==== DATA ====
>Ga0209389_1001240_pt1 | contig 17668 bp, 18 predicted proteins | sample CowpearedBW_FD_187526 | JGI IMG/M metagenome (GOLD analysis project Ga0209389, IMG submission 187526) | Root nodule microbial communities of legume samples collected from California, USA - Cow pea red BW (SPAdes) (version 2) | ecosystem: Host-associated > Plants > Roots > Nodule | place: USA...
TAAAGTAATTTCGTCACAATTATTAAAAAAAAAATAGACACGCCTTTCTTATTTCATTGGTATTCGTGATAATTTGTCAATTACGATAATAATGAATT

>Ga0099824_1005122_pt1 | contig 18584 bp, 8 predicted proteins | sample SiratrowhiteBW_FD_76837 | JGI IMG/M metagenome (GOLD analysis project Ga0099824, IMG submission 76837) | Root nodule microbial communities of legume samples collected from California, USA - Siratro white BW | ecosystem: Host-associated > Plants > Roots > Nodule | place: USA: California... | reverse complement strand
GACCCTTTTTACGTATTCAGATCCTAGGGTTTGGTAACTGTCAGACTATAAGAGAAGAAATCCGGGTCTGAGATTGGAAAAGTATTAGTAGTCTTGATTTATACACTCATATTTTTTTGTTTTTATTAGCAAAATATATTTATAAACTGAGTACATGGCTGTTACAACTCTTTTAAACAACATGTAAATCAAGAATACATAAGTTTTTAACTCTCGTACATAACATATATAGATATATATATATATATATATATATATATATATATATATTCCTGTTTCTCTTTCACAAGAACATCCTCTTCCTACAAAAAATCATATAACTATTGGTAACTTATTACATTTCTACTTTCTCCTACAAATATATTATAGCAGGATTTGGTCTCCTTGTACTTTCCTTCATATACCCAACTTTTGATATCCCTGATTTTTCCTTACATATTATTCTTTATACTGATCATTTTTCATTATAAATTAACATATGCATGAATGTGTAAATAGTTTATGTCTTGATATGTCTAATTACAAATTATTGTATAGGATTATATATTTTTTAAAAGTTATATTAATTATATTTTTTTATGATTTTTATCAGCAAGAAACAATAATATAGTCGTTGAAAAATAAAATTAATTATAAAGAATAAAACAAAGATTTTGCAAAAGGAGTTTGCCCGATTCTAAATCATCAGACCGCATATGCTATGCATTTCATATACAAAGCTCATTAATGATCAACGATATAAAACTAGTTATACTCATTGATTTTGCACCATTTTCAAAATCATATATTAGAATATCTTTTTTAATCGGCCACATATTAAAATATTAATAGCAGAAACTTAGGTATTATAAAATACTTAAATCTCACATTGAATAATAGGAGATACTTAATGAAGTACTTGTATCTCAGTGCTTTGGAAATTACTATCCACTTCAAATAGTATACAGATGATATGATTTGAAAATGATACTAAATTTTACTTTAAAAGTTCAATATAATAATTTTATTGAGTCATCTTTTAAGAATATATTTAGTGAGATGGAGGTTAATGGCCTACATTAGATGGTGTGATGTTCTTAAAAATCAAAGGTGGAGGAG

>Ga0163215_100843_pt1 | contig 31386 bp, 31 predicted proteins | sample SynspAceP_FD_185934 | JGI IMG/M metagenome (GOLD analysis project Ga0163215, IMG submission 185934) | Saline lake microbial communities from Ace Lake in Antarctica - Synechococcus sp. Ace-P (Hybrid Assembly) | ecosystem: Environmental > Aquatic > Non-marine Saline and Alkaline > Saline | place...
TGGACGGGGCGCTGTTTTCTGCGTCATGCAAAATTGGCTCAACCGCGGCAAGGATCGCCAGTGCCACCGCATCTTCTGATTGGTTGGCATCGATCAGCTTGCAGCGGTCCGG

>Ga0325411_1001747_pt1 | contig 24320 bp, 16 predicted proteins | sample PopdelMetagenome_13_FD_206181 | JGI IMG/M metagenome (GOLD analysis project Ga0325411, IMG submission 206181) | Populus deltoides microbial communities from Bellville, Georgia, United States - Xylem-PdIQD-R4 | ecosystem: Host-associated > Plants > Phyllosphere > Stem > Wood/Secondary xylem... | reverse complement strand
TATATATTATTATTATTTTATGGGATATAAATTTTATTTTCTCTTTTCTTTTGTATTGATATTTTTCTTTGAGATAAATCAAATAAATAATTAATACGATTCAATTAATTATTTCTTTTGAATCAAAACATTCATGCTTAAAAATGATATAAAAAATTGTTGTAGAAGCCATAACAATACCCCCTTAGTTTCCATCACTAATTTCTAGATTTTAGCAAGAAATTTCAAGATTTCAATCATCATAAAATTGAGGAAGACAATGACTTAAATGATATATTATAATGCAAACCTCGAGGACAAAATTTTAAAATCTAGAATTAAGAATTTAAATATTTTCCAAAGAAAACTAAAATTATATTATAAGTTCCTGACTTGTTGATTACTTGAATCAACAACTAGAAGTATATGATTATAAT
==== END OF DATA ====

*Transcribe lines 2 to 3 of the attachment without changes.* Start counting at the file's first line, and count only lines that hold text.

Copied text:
TAAAGTAATTTCGTCACAATTATTAAAAAAAAAATAGACACGCCTTTCTTATTTCATTGGTATTCGTGATAATTTGTCAATTACGATAATAATGAATT

>Ga0099824_1005122_pt1 | contig 18584 bp, 8 predicted proteins | sample SiratrowhiteBW_FD_76837 | JGI IMG/M metagenome (GOLD analysis project Ga0099824, IMG submission 76837) | Root nodule microbial communities of legume samples collected from California, USA - Siratro white BW | ecosystem: Host-associated > Plants > Roots > Nodule | place: USA: California... | reverse complement strand